Tag Archives: sports

Savoring Time


Serving at 17

Over the Martin Luther King, Jr.’s Birthday weekend, I took my 17 year old daughter to Richmond, Virginia for her first major tournament of this year’s club volleyball season.  Thousands of girls from elementary school 12 & unders through college-bound 18 year olds compete every year over 3-day holiday weekends from January through May.  This is nothing new for our family:  some combination of us has accompanied at least one of our daughters to these travel tournaments for the past 7 years.  (Our now 14 year old played club volleyball for 3 years before deciding to focus on swimming.)

But this year is different.

Most girls do not come back to play for their club teams as 18 & unders during their senior year of high school.  Clubs that routinely run 3-6 teams of 15, 16, and 17 year olds often run only 1 or 2 teams of 18s because many girls who are not planning to play for their colleges close out their club careers in 11th grade.  Why?  The biggest reason is that the club season is difficult to balance with senior year commitments and events, and the tournament schedule runs right up to, or even beyond, graduation.

hitting at psu

Flying at 15

My own daughter loves volleyball above any other sport or activity she has ever tried.   But she has also thrived in 3 years of high school drama courses, and she has never been able to go out for one of her school’s shows.  After her high school volleyball season ends next November, she plans to focus on drama (along, of course, with school, college applications & decisions, and being a senior) for the rest of the year without the commitment of 3 volleyball practices per week, local single-day tournaments every 2-3 weeks, and 4-6 multi-day tournaments requiring overnight travel.  So she is 95% sure this is her final year of club and right now she is comfortable with the feeling that it is time to walk away.


Looking young at 14–3 quick years ago.

As I watched her matches in Richmond, I thought about how much her volleyball career has meant to my daughter…and to me.  As a former high school volleyball coach, I was fortunate to be able to coach her teams for her first few years of club.  And now, long after I sent my favorite player on to play for other coaches, I still regularly remind her that I will always be her biggest fan…and critic.  But these days I (usually) wait for her to ask for my feedback or instruction.  We both understand that they aren’t our matches anymore–they are hers.

So I savored this year’s January tournament, and I thought about how we are headed into a season of likely ‘lasts.’  Good times, challenges, and even disappointments have added up to a great ride for both of us since she was 10.  It’s true that I am very much aware that there are far fewer of these days ahead than behind.  But even though it is almost time to turn the page, we’re not quite there yet.

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Filed under Activities & Sports, Appreciation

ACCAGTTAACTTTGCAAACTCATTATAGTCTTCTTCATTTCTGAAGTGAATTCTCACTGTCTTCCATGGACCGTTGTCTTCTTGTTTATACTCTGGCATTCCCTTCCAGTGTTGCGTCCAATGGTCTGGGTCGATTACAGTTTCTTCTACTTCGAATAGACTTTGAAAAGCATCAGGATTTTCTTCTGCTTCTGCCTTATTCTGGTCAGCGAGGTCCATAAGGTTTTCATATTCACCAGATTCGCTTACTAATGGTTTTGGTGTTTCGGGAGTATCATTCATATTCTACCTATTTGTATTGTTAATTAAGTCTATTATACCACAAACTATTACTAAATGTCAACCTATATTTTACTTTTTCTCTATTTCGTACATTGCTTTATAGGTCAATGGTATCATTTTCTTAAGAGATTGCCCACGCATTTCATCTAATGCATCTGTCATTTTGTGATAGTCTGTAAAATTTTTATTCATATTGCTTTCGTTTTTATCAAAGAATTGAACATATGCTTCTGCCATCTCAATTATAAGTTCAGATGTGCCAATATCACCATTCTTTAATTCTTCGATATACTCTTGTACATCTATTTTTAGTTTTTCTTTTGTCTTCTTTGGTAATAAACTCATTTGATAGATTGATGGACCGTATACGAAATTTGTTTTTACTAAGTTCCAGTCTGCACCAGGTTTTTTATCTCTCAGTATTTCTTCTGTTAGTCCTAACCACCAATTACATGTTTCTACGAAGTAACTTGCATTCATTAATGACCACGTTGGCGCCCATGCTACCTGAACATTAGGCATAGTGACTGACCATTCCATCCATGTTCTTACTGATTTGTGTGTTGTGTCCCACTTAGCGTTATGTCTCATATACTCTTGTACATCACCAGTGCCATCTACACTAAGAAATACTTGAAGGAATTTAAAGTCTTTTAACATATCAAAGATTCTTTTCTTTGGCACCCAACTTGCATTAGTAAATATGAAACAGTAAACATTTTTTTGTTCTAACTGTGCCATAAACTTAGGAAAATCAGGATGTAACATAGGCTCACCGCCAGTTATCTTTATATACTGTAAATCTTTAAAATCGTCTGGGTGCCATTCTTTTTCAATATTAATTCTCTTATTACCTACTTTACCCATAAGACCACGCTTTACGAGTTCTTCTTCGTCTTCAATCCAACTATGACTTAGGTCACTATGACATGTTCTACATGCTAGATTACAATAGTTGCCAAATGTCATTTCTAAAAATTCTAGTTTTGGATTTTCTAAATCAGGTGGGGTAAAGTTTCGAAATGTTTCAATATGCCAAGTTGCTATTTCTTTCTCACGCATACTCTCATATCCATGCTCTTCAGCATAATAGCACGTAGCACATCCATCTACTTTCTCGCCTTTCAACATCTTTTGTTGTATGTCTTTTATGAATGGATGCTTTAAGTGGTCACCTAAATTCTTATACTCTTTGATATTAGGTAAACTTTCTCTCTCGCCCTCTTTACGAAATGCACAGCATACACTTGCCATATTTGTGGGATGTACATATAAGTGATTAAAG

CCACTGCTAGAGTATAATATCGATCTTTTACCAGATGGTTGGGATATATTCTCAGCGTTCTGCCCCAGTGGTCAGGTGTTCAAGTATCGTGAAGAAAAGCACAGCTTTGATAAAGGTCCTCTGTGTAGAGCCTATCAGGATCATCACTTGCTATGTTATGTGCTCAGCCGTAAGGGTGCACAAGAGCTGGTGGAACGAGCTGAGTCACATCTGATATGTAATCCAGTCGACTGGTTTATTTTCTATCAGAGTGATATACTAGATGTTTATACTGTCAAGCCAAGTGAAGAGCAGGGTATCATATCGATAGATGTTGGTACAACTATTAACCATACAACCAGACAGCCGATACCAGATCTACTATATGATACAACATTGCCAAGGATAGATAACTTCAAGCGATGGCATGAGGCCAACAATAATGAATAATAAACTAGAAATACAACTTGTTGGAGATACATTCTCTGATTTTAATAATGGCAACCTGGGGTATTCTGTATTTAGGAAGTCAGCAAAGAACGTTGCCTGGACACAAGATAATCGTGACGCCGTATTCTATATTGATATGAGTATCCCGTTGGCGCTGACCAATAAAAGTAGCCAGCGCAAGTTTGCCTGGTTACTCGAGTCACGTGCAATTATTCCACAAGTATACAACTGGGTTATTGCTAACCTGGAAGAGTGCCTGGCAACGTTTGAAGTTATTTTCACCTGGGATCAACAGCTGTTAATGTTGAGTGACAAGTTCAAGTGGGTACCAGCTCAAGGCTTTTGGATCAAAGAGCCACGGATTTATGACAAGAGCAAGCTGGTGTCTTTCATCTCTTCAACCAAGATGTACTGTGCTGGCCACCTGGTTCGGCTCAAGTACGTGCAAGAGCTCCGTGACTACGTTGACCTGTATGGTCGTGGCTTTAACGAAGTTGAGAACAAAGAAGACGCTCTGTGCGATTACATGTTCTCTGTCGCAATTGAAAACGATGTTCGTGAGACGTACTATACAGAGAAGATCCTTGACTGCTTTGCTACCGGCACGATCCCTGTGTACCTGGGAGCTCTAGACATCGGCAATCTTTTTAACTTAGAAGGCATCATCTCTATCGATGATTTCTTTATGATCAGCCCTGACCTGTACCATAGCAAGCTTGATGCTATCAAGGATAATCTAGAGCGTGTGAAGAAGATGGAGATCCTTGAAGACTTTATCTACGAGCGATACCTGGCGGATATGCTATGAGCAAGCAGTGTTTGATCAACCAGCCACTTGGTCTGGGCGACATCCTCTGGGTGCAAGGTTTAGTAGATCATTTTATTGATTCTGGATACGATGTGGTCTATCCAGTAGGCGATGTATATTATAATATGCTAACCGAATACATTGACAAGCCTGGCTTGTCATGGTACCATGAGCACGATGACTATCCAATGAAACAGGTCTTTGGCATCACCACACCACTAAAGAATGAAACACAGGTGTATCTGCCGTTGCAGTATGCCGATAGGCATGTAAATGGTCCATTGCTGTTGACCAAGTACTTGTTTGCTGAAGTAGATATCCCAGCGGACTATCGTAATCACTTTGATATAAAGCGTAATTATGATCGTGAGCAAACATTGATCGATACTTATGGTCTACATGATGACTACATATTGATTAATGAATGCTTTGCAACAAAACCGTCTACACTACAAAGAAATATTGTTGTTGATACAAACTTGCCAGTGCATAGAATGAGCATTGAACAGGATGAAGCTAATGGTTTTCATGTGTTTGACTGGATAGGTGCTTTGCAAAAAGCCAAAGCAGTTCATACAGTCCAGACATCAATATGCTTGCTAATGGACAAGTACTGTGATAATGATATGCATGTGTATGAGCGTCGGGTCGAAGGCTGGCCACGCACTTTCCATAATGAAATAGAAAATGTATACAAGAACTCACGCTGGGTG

Kids & Sports: A Playing Time Proposal

Over the past 16+ years, our 3 kids have tried their share of organized sports:  t-ball, basketball, soccer, lacrosse, volleyball, swimming, football, tennis, golf, and karate, and I am probably missing something.  For the most part, these have been great experiences for eveyone involved.  But when there have been disappointments, most have had nothing to do with winning or losing; most have involved playing time.  That’s probably not a big surprise–playing time is often the hottest topic among parents on the sidelines. 

I have seen this from both sides, as a parent and as a coach.  I have enjoyed coaching t-ball, basketball, soccer, and volleyball for my kids’ rec leagues; 10 seasons of varsity high school volleyball; 5 seasons of club volleyball; and even 1 spring of “high school developmental golf.”  (For the record, I am fully qualified to teach bad golf….)

So WHAT’S THE SOLUTION?  Should everyone play the same amount?  Didn’t we all pay the same fees?  Should the better players play more?  Doesn’t the coach want to WIN?! 

As I see it, the deciding factor is simple:  Did each player join the team by simply signing up, or were the players selected through tryouts?

For this discussion, let’s assume that each player comes to practice regularly, behaves well, and gives a reasonable effort.

If everyone landed on the team just by registering, playing time should be 100% equal.  And to clarify, an evaluation to determine WHICH team a player will be on is not the same as a tryout to determine WHETHER the player will make a team at all.  If registration form + check = you’re on the team, then I expect playing time to be evenly distributed.

I’ll admit that I take pride in coaching rec league teams this way….developing a steady rotation to balance playing time.  Personally, I do not believe going undefeated in 6 year old micro soccer or playing all 4 quarters of 7 year old basketball is a defining experience for a child long-term; but I have seen firsthand that kids can be bitterly disappointed when they sit on the sidelines feeling left out, sometimes even walking away from particular sports for good.  And if my kid happens to be one of the best players (which has happened now and then), I understand that (s)he should have the same ratio of playing/bench time as the less-skilled players (which has also described my child at other times).